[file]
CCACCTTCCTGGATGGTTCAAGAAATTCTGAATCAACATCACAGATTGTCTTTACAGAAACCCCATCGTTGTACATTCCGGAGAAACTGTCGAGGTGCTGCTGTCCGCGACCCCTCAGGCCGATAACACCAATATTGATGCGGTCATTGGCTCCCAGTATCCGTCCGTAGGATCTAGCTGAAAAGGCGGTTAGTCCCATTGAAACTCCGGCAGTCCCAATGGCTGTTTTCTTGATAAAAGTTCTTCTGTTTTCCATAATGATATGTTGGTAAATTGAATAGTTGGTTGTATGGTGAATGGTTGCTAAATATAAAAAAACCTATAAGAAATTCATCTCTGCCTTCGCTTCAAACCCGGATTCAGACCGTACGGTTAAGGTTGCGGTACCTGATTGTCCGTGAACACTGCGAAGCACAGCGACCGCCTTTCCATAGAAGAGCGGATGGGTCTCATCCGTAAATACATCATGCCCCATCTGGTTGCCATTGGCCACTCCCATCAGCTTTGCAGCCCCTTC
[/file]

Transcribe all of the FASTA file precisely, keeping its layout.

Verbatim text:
CCACCTTCCTGGATGGTTCAAGAAATTCTGAATCAACATCACAGATTGTCTTTACAGAAACCCCATCGTTGTACATTCCGGAGAAACTGTCGAGGTGCTGCTGTCCGCGACCCCTCAGGCCGATAACACCAATATTGATGCGGTCATTGGCTCCCAGTATCCGTCCGTAGGATCTAGCTGAAAAGGCGGTTAGTCCCATTGAAACTCCGGCAGTCCCAATGGCTGTTTTCTTGATAAAAGTTCTTCTGTTTTCCATAATGATATGTTGGTAAATTGAATAGTTGGTTGTATGGTGAATGGTTGCTAAATATAAAAAAACCTATAAGAAATTCATCTCTGCCTTCGCTTCAAACCCGGATTCAGACCGTACGGTTAAGGTTGCGGTACCTGATTGTCCGTGAACACTGCGAAGCACAGCGACCGCCTTTCCATAGAAGAGCGGATGGGTCTCATCCGTAAATACATCATGCCCCATCTGGTTGCCATTGGCCACTCCCATCAGCTTTGCAGCCCCTTC